FDA Stifling Pharmaceutical Innovation | National Review

Scientists work in a lab testing COVID-19 samples at New York City’s health department in New York City, April 23, 2020. (Brendan McDermid/Reuters)

Mary Ruwart’s Death by Regulation gives many shocking — and telling — examples.

“Power tends to corrupt and absolute power corrupts absolutely.” — Lord Acton

I started looking into the Food and Drug Administration (FDA) when I found it is preventing America from effectively responding to the COVID-19 epidemic. By blocking businesses and schools from using cheap, fast tests that could enable them to identify and send home COVID carriers, the FDA is stopping us from employing a technology that would allow us stay open while crushing the pandemic.

Is this an isolated case of malfeasance by the FDA? Or is it part of a consistent pattern?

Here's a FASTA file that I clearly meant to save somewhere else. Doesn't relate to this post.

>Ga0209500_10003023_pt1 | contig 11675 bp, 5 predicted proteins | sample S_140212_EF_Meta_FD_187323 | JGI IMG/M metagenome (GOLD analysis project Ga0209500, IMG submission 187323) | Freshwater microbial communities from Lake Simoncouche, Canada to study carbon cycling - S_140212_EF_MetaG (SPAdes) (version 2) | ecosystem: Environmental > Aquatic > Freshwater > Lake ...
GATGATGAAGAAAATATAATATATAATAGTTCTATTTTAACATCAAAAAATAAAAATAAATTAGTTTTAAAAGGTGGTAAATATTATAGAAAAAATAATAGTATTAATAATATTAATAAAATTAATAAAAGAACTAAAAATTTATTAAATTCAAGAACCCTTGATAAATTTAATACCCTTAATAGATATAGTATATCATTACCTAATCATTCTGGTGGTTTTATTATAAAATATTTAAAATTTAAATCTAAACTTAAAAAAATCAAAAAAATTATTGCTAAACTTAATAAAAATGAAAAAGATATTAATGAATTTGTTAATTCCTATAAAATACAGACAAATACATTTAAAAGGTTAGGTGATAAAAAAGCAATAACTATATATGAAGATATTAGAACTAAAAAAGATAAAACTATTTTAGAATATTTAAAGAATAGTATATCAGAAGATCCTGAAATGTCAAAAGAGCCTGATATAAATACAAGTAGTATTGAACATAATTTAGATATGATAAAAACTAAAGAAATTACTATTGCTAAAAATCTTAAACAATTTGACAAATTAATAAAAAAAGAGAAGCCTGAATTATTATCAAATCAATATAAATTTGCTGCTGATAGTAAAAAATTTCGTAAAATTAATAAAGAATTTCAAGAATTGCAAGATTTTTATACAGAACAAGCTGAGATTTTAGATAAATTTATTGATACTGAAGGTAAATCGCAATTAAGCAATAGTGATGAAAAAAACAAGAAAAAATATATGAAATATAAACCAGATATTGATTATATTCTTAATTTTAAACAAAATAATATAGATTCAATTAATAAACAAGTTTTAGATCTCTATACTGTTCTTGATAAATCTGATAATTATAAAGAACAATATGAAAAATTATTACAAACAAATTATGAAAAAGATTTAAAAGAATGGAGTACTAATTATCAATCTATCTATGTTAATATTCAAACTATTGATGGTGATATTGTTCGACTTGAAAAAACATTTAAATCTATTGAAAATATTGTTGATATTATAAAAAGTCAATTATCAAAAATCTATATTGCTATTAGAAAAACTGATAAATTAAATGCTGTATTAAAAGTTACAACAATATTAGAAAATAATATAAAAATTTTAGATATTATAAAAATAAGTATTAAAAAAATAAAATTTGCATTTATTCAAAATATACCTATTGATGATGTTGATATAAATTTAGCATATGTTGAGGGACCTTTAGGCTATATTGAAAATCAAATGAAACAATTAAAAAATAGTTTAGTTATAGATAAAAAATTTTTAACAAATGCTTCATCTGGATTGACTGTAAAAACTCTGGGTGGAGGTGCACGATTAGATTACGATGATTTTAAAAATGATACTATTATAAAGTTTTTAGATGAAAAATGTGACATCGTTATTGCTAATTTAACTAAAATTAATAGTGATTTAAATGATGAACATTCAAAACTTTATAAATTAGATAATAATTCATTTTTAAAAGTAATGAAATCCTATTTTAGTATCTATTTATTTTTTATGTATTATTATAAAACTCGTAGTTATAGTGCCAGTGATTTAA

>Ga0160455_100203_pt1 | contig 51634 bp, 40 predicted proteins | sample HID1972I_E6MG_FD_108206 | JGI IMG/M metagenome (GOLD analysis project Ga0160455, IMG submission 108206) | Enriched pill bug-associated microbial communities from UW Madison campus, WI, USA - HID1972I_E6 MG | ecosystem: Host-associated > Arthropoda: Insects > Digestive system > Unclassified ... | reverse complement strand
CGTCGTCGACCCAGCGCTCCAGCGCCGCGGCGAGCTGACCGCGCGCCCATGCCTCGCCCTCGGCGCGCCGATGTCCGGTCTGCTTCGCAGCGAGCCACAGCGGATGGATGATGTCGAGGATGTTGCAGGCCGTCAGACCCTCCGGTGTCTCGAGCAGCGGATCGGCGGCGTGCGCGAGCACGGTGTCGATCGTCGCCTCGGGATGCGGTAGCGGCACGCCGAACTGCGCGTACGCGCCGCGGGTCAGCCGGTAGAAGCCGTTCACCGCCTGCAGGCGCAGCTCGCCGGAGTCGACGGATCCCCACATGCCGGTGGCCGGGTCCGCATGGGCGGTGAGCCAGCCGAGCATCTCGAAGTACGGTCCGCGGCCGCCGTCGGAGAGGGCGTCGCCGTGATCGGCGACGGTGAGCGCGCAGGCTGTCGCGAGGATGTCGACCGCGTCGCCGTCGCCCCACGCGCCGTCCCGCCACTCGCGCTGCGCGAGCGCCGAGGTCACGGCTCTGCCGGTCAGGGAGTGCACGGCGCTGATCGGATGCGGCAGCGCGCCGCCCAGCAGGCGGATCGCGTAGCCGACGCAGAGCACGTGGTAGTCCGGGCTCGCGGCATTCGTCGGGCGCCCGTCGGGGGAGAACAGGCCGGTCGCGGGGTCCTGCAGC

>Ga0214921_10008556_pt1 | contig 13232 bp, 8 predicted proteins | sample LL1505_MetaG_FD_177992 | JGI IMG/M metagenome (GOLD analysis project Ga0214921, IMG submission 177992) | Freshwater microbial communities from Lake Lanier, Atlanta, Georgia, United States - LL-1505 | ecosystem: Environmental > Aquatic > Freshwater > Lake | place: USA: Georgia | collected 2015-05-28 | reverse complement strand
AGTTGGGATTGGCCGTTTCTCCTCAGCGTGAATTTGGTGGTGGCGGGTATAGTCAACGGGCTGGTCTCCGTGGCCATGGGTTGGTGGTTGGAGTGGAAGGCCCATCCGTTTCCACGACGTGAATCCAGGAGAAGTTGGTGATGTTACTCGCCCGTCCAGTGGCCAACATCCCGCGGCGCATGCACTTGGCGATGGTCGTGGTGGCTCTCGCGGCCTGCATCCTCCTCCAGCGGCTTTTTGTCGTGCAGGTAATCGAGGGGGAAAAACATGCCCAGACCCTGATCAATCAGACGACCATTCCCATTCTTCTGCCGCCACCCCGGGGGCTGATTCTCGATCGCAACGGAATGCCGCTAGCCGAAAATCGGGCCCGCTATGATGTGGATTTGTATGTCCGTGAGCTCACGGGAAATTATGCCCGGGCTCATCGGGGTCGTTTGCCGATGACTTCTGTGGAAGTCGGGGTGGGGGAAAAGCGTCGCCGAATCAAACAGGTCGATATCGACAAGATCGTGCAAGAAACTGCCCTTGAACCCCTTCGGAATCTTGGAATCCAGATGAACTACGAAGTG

In further researching the matter, I encountered numerous reports of similar past instances, but nowhere were they better analyzed and summarized than in the 2018 book Death by Regulation: How We Were Robbed of a Golden Age of Health and How We Can Reclaim It. Written by former Upjohn research scientist Dr. Mary Ruwart, the book is a comprehensive — and frankly shocking — indictment of a federal bureaucracy gone mad.

The FDA was established in 1906 by the Pure Food and Drug Act, but it was relatively harmless until its powers were radically expanded in 1962 by the passage of the Kefauver–Harris amendments that gave it absolute power over the pharmaceutical industry. As documented extensively by Ruwart, since that time, the FDA has indulged in ever greater abuse of these powers, inflicting alarming harm on America — and humanity at large — in the process.